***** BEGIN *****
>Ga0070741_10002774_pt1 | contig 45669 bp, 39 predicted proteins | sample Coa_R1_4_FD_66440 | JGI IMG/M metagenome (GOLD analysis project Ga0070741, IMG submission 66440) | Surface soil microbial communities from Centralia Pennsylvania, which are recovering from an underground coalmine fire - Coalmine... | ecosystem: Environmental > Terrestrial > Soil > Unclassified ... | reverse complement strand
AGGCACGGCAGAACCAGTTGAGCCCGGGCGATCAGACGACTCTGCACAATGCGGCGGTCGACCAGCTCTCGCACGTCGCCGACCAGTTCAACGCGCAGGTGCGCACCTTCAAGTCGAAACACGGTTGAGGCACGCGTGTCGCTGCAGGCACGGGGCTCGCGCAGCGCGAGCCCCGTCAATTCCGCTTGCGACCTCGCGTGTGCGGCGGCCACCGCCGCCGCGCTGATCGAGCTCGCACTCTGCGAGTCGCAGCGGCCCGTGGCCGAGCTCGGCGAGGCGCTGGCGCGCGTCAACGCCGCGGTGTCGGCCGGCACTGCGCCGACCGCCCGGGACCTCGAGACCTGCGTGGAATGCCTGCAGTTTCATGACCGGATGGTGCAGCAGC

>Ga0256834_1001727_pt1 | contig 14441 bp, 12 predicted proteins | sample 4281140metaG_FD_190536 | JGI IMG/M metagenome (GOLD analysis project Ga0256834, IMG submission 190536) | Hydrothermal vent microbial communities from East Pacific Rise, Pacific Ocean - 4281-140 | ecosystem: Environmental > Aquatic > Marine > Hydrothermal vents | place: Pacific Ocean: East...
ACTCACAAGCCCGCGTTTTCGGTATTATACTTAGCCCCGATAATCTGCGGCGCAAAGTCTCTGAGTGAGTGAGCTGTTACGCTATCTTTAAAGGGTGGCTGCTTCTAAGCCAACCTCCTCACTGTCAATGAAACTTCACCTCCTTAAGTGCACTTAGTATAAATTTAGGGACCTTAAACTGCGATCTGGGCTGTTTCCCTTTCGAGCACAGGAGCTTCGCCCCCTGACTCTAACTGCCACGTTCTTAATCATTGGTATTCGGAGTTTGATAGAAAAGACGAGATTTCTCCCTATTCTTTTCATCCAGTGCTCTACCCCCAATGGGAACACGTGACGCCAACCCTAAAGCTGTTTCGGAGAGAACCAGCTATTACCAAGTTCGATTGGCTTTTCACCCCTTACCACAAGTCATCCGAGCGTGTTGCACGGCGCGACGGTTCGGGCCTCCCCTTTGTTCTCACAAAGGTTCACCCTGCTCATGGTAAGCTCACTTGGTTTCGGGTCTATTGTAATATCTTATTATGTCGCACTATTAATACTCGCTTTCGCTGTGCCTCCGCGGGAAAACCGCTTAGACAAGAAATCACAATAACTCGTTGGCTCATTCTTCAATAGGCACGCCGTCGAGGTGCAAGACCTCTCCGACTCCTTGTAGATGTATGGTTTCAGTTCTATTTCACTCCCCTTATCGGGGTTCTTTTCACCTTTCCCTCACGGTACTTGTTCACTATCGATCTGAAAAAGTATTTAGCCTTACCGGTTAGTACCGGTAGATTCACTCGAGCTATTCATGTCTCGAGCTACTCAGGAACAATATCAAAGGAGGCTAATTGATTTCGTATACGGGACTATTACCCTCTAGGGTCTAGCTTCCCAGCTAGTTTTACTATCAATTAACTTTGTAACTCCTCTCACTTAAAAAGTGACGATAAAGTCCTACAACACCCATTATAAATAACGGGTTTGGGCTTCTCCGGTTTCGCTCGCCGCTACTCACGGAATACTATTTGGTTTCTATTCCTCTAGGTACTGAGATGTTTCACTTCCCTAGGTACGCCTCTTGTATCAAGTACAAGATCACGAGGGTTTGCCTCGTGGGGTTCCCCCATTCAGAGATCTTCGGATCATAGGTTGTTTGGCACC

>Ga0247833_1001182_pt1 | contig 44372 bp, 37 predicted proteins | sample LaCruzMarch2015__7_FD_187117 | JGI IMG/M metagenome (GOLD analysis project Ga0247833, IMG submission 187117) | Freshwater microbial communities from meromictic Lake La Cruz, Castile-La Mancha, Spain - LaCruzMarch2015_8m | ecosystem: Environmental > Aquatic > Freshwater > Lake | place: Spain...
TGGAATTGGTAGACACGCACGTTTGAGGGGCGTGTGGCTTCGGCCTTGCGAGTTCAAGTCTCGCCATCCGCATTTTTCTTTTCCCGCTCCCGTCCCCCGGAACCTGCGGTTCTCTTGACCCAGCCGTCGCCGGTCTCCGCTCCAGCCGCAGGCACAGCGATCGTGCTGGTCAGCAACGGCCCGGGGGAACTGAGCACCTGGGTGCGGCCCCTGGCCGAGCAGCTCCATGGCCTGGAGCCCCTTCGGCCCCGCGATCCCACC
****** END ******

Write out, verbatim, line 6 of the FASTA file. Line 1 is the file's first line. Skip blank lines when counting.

TGGAATTGGTAGACACGCACGTTTGAGGGGCGTGTGGCTTCGGCCTTGCGAGTTCAAGTCTCGCCATCCGCATTTTTCTTTTCCCGCTCCCGTCCCCCGGAACCTGCGGTTCTCTTGACCCAGCCGTCGCCGGTCTCCGCTCCAGCCGCAGGCACAGCGATCGTGCTGGTCAGCAACGGCCCGGGGGAACTGAGCACCTGGGTGCGGCCCCTGGCCGAGCAGCTCCATGGCCTGGAGCCCCTTCGGCCCCGCGATCCCACC